AIGHD in Person: Eveline Verheij

For PhD candidate Eveline Verheij, diversity in her studies is important – and AIGHD is a perfect fit.

“I did a lot of research before I applied for my PhD at AIGHD and was attracted to this PhD position because the work is so versatile.  It’s a package deal: I coordinate the study, do medical work, data collection, statistical analyses and I have the opportunity to write papers together with my supervisors. I wanted to do more than just one or two of those functions so this position was a natural fit for me,” said Verheij.

Verheij finished medical school in 2014 and started her PhD in 2016. She works on aging and HIV as part of the AGEhIV project, which looks at the incidence and prevalence of age-associated co-morbidities in individuals living with HIV.

At the moment, she conducts analysis on co-morbidities, frailty and gut flora in individuals living with HIV. Working at AIGHD has enabled her to expand her network and learn about other aspects of global health from her interdisciplinary colleagues.

“I particularly like the weekly research meetings on Fridays where different researchers present their work and answer questions from colleagues. I learn so much about research in different fields like malaria and TB and see how they face similar challenges to those that we face in HIV research. It gives me inspiration and support for my own work.”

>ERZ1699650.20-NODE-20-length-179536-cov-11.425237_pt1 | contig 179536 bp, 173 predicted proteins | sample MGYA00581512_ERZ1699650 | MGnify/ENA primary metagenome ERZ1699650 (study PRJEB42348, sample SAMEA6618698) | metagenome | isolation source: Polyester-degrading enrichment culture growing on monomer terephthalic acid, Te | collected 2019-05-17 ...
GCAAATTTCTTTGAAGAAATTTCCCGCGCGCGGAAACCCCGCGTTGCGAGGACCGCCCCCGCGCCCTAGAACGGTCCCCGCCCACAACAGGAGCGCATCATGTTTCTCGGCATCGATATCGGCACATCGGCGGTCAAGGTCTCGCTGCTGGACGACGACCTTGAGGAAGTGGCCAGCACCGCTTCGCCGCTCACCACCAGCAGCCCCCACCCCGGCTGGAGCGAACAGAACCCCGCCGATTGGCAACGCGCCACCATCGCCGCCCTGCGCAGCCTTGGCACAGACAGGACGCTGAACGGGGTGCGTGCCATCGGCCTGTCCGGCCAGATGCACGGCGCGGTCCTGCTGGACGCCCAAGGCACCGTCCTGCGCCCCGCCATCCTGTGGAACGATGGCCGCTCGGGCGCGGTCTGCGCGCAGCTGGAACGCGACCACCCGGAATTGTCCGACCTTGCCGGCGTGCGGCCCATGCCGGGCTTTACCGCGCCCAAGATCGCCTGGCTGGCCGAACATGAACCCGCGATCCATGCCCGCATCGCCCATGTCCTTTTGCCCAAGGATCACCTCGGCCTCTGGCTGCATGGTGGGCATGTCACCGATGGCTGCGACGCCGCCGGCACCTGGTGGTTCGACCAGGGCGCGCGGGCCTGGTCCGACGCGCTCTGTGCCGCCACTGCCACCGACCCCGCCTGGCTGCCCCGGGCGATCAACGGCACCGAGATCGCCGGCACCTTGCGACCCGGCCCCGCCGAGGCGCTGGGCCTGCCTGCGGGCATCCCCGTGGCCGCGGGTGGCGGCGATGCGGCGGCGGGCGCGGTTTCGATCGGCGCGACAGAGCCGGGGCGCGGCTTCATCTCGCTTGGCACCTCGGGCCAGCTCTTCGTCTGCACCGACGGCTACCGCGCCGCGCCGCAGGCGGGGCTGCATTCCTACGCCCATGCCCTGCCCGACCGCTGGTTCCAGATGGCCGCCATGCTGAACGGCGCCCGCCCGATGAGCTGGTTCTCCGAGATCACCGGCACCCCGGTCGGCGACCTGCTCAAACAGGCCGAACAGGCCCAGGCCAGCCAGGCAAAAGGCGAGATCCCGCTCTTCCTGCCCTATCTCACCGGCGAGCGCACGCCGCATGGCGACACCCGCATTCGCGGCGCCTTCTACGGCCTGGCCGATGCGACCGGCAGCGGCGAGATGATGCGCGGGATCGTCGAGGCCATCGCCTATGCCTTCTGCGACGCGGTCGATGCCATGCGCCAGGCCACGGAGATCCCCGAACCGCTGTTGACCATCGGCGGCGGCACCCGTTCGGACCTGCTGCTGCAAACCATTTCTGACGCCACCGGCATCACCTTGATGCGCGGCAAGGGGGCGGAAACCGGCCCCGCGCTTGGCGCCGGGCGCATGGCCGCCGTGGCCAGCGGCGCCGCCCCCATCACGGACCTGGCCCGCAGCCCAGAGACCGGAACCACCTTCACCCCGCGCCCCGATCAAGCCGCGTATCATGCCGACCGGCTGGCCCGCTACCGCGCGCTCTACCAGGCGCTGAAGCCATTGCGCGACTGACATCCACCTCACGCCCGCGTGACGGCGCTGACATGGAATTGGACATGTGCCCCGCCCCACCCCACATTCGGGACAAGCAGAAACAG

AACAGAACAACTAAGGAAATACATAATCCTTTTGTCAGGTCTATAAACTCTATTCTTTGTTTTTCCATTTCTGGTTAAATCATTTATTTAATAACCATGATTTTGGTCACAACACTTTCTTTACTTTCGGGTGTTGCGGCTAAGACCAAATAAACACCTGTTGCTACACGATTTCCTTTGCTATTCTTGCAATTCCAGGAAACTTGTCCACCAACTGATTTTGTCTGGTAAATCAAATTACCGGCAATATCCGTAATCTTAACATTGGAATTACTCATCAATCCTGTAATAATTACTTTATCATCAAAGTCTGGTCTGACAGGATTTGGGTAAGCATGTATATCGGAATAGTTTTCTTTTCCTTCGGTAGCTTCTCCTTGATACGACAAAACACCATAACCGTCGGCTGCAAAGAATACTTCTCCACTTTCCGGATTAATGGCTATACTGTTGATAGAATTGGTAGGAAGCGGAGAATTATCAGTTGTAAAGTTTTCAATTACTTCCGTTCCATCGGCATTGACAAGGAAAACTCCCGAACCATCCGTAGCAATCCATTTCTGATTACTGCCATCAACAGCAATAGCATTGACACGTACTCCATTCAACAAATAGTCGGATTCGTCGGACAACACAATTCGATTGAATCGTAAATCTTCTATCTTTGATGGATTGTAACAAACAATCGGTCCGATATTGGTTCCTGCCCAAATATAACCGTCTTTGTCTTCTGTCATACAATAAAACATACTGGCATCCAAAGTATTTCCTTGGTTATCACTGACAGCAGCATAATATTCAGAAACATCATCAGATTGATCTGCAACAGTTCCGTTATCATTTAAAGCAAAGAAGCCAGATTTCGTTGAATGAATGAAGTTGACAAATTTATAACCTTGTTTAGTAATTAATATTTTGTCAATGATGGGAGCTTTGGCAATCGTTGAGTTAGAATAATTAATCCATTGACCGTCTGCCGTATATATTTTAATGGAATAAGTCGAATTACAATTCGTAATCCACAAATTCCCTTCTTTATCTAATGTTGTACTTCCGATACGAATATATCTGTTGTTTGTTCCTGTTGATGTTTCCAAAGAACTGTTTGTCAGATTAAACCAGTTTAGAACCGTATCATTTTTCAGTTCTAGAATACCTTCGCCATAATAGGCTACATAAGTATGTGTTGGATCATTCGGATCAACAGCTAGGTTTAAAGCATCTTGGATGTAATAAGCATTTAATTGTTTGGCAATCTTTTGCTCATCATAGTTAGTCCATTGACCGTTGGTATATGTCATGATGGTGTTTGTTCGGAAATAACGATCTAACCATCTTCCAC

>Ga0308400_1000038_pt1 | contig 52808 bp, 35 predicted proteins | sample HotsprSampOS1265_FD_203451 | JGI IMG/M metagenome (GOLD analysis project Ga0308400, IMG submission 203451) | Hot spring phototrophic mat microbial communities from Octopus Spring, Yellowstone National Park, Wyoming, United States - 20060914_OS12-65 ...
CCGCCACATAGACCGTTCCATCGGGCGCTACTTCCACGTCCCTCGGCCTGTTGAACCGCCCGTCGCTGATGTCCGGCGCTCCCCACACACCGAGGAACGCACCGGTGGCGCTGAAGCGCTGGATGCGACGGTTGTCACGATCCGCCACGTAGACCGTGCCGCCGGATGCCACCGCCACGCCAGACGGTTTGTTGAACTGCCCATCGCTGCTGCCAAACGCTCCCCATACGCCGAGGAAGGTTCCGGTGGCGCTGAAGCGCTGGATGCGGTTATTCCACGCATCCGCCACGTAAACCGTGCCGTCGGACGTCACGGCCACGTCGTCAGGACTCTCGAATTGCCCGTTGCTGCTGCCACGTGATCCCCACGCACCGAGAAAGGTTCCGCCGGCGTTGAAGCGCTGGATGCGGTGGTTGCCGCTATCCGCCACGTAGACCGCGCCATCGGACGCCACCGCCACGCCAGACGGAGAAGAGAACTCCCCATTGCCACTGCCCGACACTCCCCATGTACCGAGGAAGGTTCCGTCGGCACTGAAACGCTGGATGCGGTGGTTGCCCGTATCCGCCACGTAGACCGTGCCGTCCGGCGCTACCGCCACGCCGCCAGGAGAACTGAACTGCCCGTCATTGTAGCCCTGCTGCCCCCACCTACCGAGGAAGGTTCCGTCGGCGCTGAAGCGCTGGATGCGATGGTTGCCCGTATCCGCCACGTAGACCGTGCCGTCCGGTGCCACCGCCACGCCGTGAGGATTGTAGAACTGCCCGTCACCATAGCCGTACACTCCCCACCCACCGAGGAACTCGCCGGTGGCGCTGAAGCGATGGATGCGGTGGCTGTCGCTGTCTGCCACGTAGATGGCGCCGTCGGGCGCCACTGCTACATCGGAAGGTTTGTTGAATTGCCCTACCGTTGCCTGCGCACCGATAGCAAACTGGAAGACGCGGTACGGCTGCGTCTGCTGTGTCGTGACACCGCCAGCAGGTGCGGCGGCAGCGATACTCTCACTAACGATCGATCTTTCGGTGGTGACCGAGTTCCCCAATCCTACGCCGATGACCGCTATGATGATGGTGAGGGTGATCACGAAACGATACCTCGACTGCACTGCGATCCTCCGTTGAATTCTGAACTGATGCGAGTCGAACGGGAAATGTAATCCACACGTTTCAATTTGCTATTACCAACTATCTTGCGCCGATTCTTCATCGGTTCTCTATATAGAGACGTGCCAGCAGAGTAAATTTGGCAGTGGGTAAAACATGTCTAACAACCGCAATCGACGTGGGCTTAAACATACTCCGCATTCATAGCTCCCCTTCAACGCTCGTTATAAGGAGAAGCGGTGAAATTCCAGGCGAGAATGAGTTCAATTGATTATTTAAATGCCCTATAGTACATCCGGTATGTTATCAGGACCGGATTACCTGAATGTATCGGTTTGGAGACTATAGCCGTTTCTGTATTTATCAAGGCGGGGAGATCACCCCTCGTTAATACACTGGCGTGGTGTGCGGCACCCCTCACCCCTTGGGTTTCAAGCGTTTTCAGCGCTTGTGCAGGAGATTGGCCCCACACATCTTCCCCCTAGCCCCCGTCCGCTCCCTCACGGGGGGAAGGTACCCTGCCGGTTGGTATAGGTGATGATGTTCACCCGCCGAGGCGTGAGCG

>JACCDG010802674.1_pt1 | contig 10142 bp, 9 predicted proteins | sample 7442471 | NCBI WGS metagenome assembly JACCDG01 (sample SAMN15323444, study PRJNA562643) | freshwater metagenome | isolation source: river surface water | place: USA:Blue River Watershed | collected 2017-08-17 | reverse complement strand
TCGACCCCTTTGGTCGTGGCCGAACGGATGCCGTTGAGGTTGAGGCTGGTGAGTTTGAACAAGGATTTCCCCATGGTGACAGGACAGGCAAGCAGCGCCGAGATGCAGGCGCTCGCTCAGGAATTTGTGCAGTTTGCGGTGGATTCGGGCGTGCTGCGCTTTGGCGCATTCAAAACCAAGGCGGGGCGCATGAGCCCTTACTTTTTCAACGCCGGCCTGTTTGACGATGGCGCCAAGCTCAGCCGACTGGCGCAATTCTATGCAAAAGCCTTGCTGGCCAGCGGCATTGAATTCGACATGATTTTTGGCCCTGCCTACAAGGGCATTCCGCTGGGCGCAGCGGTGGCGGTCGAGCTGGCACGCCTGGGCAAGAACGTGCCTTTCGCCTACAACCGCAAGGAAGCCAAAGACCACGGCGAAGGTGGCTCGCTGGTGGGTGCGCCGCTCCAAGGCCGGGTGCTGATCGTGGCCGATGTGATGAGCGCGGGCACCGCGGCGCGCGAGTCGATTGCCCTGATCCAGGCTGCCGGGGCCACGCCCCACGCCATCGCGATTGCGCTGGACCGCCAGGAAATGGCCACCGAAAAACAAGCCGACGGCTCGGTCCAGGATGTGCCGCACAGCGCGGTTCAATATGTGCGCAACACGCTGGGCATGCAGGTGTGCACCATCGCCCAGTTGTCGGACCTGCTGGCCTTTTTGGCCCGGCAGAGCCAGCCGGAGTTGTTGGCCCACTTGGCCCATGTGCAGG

In addition to working alongside other researchers in various fields, it was the opportunity to work under the supervision of renowned HIV researcher Prof. Peter Reiss that drew Eveline to AIGHD. Prof. Reiss is a member of AIGHD’s Academic Staff.

“Prof. Reiss is a very good storyteller: he describes his research in a logical and coherent way so that others can understand. He is patient and the quality of his work is always great. He is also flexible, so if my data indicates something, he supports me exploring that in greater detail. He is also not afraid of sharing his knowledge or our data with someone else, if he thinks this collaboration could favor the quality of the analyses and thus publications,” she said, adding that writing up her results is an area she wants to develop further.

Verheij hopes to finish her research in a couple of years, shedding light on some of the mysteries that still surround aging and HIV.

“My goal is to find out which individuals living with HIV are at an increased risk of poor health outcomes, in order to provide better care for those who need it.”

To learn more, visit the project page of AGEhiV.